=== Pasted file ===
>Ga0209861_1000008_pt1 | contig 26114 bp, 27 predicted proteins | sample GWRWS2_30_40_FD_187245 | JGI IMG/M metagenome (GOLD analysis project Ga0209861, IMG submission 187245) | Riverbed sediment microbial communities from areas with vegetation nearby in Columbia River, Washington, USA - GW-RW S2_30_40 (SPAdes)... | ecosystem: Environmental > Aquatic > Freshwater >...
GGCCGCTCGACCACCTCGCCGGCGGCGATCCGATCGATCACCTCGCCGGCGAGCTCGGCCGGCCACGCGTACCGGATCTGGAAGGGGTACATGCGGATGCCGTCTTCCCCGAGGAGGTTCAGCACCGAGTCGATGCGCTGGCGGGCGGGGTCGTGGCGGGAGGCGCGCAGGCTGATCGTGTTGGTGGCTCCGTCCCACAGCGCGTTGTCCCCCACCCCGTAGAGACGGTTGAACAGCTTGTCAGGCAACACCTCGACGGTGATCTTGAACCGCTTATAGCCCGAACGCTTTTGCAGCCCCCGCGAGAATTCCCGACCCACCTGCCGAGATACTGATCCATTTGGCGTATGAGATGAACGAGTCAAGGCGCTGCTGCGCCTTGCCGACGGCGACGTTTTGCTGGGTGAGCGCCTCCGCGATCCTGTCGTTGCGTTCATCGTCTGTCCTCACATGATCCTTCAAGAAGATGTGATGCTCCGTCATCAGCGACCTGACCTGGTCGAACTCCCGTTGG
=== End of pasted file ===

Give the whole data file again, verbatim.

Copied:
>Ga0209861_1000008_pt1 | contig 26114 bp, 27 predicted proteins | sample GWRWS2_30_40_FD_187245 | JGI IMG/M metagenome (GOLD analysis project Ga0209861, IMG submission 187245) | Riverbed sediment microbial communities from areas with vegetation nearby in Columbia River, Washington, USA - GW-RW S2_30_40 (SPAdes)... | ecosystem: Environmental > Aquatic > Freshwater >...
GGCCGCTCGACCACCTCGCCGGCGGCGATCCGATCGATCACCTCGCCGGCGAGCTCGGCCGGCCACGCGTACCGGATCTGGAAGGGGTACATGCGGATGCCGTCTTCCCCGAGGAGGTTCAGCACCGAGTCGATGCGCTGGCGGGCGGGGTCGTGGCGGGAGGCGCGCAGGCTGATCGTGTTGGTGGCTCCGTCCCACAGCGCGTTGTCCCCCACCCCGTAGAGACGGTTGAACAGCTTGTCAGGCAACACCTCGACGGTGATCTTGAACCGCTTATAGCCCGAACGCTTTTGCAGCCCCCGCGAGAATTCCCGACCCACCTGCCGAGATACTGATCCATTTGGCGTATGAGATGAACGAGTCAAGGCGCTGCTGCGCCTTGCCGACGGCGACGTTTTGCTGGGTGAGCGCCTCCGCGATCCTGTCGTTGCGTTCATCGTCTGTCCTCACATGATCCTTCAAGAAGATGTGATGCTCCGTCATCAGCGACCTGACCTGGTCGAACTCCCGTTGG